CAMBODIA: Request to Investigate Khmer Rouge Sexual Violence Echoes Higher Global Profile

Tuesday, May 13, 2014
Radio Australia
South Eastern Asia
PeaceWomen Consolidated Themes: 
Sexual and Gender-Based Violence

The Khmer Rouge have been blamed for many horrors in Cambodia, but until relatively recently the regime's use of sexual violence has not been well known.

Now the UN-backed war crimes tribunal has been asked to examine a range of allegations covering their period in power in the second half of the 1970s.

The development comes ahead of next month's 'global summit to end sexual violence in conflict' being hosted by the British government.

Reporter: Robert Carmichael

Speakers: Nicholas Koumjian, international co-prosecutor at the ECCC; Theresa de Langis, researcher on crimes of sexual violence; Zainab Hawa Bangura, UN Secretary-General's Special Representative on Sexual Violence in Conflict.

CARMICHAEL: he international prosecutor at Cambodia's war crimes court, Nicholas Koumjian, has asked investigating judges to examine allegations of serious sexual violence related to the court's fourth and final case.

That enquiry, known as Case 004, is already investigating three district-level Khmer Rouge chiefs for an array of serious crimes allegedly committed in the areas they ran between 1975 and 1979. Now Koumjian wants it to assess crimes of sexual violence too.

KOUMJIAN: "And these include forced marriages and also, within the forced marriages, individuals were required to have sex - so that amounts to rape within forced marriages - and also rape and other sexual violence outside of forced marriages. What we ask is that the investigating judge look at the evidence regarding that and the possible links to suspects in the case."

CARMICHAEL: Among the crimes in that category were instances where women were raped by Khmer Rouge cadres prior to being executed, as well as other occasions where women who reported they had been raped were then murdered.

The Khmer Rouge's rule of Cambodia is believed to have cost two million people their lives, most from execution, starvation, disease and overwork. And although the UN-backed court has over the years investigated an array of serious crimes, including genocide, torture and mass killings, it hasn't looked closely at crimes of sexual violence.

The exception to date has been for the crime of forced marriage, a state policy in which hundreds of thousands of couples were ordered to wed and often forced to consummate their union under threat of execution. The two Khmer Rouge leaders currently on trial are facing charges of rape but only within the context of forced marriage.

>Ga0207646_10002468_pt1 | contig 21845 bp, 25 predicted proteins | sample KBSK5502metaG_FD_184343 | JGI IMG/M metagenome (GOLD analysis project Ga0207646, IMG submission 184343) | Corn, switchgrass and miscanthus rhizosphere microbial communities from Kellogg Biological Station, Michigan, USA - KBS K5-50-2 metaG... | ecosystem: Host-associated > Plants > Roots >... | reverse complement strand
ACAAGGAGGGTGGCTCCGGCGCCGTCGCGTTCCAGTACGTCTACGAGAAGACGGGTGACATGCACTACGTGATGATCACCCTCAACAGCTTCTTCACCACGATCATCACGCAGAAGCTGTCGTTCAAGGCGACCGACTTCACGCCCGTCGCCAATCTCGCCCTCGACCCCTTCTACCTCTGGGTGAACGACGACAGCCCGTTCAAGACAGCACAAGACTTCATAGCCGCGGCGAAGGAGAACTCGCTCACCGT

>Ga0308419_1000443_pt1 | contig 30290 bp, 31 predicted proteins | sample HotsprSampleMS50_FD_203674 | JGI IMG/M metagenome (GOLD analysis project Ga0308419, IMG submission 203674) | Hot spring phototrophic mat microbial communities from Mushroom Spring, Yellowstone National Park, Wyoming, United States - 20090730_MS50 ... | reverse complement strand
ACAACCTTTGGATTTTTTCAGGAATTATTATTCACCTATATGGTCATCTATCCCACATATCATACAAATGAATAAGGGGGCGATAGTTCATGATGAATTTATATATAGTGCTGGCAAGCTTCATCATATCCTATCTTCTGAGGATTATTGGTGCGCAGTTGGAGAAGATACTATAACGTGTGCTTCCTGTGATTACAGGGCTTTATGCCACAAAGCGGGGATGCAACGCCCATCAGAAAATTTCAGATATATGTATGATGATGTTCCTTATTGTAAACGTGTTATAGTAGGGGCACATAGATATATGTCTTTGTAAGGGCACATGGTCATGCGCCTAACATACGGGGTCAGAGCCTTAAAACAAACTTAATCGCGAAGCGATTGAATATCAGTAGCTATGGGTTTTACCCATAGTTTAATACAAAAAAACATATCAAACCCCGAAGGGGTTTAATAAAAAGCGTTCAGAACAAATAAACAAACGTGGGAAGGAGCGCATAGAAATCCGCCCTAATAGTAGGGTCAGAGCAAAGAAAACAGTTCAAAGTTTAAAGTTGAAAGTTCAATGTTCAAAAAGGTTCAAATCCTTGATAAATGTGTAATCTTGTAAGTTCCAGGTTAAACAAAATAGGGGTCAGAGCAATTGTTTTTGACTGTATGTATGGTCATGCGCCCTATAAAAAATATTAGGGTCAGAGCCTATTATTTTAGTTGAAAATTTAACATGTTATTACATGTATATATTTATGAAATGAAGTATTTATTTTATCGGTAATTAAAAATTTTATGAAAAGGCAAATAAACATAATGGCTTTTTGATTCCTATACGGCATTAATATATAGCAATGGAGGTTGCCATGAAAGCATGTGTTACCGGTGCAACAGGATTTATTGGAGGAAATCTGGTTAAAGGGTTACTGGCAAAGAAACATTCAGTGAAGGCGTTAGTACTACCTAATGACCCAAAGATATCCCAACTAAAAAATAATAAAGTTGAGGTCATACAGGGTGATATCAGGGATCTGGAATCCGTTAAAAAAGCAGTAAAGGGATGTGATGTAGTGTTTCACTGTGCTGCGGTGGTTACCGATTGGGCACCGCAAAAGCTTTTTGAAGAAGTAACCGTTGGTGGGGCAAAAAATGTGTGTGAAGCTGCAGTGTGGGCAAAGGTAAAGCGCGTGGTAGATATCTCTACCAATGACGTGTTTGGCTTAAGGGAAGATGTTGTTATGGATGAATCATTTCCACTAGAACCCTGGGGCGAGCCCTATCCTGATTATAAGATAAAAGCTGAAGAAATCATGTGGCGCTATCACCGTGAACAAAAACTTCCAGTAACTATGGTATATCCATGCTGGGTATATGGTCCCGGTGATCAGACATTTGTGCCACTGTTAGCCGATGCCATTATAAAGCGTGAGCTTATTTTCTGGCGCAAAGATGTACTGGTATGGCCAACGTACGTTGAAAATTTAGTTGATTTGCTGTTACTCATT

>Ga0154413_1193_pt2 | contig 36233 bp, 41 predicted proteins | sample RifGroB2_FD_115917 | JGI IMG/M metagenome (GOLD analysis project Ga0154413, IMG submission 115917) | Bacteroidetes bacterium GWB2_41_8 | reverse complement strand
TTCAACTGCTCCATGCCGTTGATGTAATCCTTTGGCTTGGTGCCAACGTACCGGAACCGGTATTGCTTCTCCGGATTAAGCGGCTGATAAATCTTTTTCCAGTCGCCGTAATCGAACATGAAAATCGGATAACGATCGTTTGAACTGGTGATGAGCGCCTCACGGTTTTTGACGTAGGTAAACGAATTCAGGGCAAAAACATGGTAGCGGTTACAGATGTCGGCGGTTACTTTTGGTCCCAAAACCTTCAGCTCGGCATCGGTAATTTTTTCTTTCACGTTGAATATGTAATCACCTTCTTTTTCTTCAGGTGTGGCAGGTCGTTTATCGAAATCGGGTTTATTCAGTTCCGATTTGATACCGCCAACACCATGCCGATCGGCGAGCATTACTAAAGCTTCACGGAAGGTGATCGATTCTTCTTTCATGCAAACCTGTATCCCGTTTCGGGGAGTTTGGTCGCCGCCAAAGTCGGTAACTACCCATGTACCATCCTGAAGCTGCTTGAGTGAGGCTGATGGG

The reason for that? Because the investigating judges decided in 2010 that the Khmer Rouge's Moral Rule Number 6, which seemingly barred offences of a sexual nature, meant the leaders had a policy to punish crimes of sexual violence committed by cadres. Therefore they ought not to be charged with any breaches.

But researcher Theresa de Langis says studies have shown the moral code was not an anti-rape policy, but was used as part of the Khmer Rouge's exertion of complete control over every aspect of the enslaved population's lives.

DE LANGIS: "So the first thing is that Code 6 was not an anti-rape policy, and I really can't stress that enough. This was a policy that punished most often consensual sexual relationships, and in instances of rape, most often the victims."

CARMICHAEL: As more witnesses come forward after nearly four decades of silence, says de Langis, it's increasingly clear that sexual violence was widespread.

DE LANGIS:"And now we have a mounting body of evidence to say, absolutely, rape was used throughout the country, and one of its typical forms was very systematic or at least methodical rapes, gang rapes of groups of women who were already determined to be enemies, raped before they were executed."

CARMICHAEL: The tribunal's belated efforts to include these wider crimes of sexual violence in Case 004 come at a time of heightened international awareness of the issue.

Zainab Hawa Bangura is the UN Secretary-General's Special Representative on Sexual Violence in Conflict. She says resolutions passed by the UN Security Council in recent years are one reason the subject has moved from the margins to the mainstream.

She also credits efforts over the past two years by UK Foreign Secretary William Hague. Next month the British government will host a key summit on sexual violence in conflict.

BANGURA: "And now we have 145 countries who have signed a commitment to fight against sexual violence, and we are going to have the summit in June. I think all of this put together has created the momentum that everybody realizes that this is a crime, you commit it you will be punished, wherever you are, wherever you come from they will go after you."